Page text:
Why a ‘cuckoo in the nest’ can go undetected
Researchers at the Universities of Exeter and Cambridge have shed light on why some species cannot tell the difference between their own offspring and those of intruders that have been slipped into their nests.
It has previously been observed that parents are often incapable of recognising genetic differences between their offspring and the offspring of another parent in their nest. The study is the first to show how this surprising inability may have arisen through a phenomenon known as Crozier's effect. For this effect to work, it is crucial that the individuals can act, in their lifetime, as both hosts and parasites.
Parents might detect a foreign 'cuckoo' offspring by comparing its genetic features with their own. In the Digger wasps studied, rejection involves considerable wastage of resources, because an offspring is thrown out of the nest along with some of the food that was provided for it.
The scientists worked out what the effect of carrying a rare genetic feature used to identify parasitic offspring would be in comparison with a common feature.
They showed that because wasps with a rare feature would less often match other wasps, they would be involved in more of the wasteful rejection interactions. Since being different is therefore a disadvantage, rarer genetic features associated with recognition may have died out, so that everyone looks the same. Recognition based on genetic features cannot then occur.
The study is published in Current Biology and was partly funded by the Natural Environment Research Council.
Lead author Professor Jeremy Field of the University of Exeter said: "Females of many species sneak their offspring into the care of other parents, offloading the effort of nurturing the offspring. Despite genetic differences, the parents are often incapable of differentiating between the parasitic offspring and their own, and are not able to reject them on this basis.
"We investigated how this inability to recognise genetic differences may have arisen by observing the phenomenon in Digger wasps, which – as well as laying eggs in their own burrows – often go into each other's burrows and replace the host's egg with their own. This results in either rejection of the foreign offspring, or acceptance, where the host continues to deliver food as if the offspring was its own."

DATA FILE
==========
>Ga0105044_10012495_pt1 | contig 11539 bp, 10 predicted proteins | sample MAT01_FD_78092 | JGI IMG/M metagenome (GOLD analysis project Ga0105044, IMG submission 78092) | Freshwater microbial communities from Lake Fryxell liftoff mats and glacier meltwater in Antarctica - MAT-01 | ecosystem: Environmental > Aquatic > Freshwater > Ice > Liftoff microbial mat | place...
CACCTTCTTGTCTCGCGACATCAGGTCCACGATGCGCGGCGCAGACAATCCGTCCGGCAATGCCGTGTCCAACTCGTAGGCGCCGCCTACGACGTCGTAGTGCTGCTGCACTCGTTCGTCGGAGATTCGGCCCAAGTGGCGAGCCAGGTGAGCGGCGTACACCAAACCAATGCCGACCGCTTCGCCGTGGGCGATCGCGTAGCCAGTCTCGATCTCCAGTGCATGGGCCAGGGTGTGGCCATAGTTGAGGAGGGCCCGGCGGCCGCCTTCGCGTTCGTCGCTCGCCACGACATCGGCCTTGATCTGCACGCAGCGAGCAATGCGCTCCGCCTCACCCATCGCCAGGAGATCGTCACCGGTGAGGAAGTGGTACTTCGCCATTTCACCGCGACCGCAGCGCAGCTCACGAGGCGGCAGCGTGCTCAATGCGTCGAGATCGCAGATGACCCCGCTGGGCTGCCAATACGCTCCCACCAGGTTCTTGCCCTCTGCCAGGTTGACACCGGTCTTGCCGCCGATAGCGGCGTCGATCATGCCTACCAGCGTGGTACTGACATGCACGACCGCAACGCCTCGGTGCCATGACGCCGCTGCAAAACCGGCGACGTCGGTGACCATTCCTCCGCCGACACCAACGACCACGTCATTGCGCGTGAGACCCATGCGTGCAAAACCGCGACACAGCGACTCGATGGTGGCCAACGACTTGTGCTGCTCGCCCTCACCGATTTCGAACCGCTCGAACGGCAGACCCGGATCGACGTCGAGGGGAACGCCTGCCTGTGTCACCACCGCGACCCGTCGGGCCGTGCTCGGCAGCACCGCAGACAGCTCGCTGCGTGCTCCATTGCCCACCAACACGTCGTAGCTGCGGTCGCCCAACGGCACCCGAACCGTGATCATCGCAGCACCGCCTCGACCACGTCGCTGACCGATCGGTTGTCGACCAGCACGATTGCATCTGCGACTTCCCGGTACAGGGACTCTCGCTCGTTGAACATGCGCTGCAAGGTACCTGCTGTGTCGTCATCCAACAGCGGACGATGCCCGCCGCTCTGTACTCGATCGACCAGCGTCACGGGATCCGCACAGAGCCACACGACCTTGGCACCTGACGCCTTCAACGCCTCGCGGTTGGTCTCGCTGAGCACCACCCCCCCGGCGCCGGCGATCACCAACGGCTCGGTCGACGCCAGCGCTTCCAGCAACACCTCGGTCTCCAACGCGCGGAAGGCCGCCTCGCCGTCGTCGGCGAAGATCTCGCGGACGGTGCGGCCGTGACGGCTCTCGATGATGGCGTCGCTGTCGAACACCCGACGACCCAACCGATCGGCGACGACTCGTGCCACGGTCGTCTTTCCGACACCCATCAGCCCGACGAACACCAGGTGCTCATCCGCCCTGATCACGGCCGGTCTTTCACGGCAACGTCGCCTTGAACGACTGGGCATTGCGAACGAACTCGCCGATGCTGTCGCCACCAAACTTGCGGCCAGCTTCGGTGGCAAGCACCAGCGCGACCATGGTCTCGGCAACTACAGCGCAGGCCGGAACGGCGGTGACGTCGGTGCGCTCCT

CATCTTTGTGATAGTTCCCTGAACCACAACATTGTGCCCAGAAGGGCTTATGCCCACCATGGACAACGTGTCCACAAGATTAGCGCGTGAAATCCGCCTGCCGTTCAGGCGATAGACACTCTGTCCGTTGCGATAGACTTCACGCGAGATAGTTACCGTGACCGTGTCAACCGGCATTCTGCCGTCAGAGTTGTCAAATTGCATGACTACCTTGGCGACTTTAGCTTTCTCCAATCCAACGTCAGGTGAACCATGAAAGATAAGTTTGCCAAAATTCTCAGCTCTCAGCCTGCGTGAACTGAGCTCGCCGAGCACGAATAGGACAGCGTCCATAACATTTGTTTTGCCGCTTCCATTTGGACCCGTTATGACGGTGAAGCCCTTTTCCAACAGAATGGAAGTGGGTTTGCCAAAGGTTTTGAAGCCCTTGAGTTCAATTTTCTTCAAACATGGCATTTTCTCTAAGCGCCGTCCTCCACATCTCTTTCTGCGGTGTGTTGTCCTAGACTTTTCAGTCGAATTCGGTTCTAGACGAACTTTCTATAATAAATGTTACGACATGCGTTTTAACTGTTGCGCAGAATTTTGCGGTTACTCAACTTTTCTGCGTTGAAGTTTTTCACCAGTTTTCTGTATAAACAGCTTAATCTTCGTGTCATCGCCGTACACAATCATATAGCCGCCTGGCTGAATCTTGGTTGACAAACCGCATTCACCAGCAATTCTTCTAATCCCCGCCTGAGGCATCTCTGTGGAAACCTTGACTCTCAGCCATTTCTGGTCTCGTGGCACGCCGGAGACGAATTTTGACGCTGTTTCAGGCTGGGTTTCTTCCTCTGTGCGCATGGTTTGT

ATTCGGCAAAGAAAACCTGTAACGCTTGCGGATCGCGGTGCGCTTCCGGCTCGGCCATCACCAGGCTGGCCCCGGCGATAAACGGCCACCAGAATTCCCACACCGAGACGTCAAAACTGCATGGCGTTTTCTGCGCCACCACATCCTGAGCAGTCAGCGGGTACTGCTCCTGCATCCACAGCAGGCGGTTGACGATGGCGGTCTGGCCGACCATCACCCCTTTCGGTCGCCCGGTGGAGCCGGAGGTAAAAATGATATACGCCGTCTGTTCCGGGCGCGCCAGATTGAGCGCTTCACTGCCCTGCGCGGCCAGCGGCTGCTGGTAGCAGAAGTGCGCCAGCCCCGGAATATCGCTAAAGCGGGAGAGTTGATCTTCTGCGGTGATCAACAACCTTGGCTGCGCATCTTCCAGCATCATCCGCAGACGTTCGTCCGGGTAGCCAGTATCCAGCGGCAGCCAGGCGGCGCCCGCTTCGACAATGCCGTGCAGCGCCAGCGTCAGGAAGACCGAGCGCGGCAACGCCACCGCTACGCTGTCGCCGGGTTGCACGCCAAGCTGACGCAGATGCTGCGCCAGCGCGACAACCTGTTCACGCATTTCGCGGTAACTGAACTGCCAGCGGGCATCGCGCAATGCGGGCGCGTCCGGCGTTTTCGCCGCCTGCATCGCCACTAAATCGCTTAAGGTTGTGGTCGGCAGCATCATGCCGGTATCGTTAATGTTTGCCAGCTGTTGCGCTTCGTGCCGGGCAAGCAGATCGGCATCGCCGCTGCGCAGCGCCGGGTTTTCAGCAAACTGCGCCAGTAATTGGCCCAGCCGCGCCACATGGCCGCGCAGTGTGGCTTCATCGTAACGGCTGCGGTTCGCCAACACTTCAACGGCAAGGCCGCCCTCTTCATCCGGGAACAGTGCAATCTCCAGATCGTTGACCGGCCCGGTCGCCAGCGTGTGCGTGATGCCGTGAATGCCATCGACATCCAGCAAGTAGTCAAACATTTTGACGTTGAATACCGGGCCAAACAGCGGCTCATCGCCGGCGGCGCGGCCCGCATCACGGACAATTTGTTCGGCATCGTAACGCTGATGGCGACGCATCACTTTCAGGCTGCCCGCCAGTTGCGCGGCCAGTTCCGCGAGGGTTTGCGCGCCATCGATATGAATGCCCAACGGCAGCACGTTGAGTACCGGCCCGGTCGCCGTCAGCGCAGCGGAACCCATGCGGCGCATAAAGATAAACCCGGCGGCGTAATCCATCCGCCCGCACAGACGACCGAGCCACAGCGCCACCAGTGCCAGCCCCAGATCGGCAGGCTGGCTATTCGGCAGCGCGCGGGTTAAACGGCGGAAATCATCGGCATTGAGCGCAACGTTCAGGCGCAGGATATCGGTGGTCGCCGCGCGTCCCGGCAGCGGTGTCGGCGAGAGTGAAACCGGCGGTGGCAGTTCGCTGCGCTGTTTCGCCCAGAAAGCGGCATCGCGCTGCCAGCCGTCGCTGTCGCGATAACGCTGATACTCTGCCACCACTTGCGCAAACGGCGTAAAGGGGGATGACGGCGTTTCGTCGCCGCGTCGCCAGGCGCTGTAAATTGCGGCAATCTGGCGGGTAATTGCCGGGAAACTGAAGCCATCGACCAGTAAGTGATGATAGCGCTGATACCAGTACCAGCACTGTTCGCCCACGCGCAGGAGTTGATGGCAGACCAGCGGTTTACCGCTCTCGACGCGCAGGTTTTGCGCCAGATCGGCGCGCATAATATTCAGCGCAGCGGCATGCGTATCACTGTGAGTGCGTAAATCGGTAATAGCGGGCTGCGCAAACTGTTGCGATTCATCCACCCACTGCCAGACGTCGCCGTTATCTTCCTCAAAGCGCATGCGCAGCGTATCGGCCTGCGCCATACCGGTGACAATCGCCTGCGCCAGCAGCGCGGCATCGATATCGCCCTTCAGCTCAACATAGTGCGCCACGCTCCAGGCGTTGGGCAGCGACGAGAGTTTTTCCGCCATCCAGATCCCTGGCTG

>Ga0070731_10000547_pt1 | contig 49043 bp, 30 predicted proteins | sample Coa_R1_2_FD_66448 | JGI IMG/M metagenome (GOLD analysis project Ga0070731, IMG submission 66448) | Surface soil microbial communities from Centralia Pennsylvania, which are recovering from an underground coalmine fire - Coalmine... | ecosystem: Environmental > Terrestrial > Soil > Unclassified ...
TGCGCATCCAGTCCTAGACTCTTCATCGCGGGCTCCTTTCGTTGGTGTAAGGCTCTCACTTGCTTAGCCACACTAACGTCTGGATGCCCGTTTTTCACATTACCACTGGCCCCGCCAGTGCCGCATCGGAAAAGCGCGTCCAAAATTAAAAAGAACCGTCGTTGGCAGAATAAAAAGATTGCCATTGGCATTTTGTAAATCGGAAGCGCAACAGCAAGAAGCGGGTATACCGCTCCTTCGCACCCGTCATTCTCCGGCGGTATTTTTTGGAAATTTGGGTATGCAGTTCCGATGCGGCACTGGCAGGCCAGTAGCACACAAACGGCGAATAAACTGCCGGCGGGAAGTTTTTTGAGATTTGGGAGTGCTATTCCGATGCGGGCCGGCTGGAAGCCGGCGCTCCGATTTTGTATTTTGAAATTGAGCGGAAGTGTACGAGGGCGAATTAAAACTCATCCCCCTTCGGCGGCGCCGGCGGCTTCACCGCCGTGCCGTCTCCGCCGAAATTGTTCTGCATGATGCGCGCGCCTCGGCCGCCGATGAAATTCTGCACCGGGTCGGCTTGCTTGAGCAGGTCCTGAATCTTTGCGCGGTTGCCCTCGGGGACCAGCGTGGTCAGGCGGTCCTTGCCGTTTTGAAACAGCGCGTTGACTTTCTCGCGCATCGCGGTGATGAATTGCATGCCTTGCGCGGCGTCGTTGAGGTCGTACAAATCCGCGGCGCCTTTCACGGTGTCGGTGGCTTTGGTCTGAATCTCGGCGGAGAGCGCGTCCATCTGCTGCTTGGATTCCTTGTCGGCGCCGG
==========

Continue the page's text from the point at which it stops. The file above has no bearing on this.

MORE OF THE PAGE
Brood parasitism, where some individuals put their offspring into the care of other parents in the hope that they will raise them, is seen in many insect, bird and fish species.
The researchers then inserted foreign offspring into the burrows of other wasps experimentally. They showed that there was no difference between the rates of rejection of foreign versus own offspring, suggesting that host wasps were indeed incapable of detecting the difference.
Dr William Foster of the University of Cambridge said:
"We show that genetic differences between the parasitic offspring and host have no influence on rejection, and that other factors may be responsible, such as the difference in age between the host's offspring and that of the parasite."
The findings may explain why other organisms, including many bird species, are also often incapable of determining the difference between their own offspring and parasitic offspring.
The paper is entitled 'Crozier's Effect and the Acceptance of Intraspecific Brood Parasites'. The full list of authors is Jeremy Field, Chris Accleton (University of Exeter) and William A. Foster (University of Cambridge).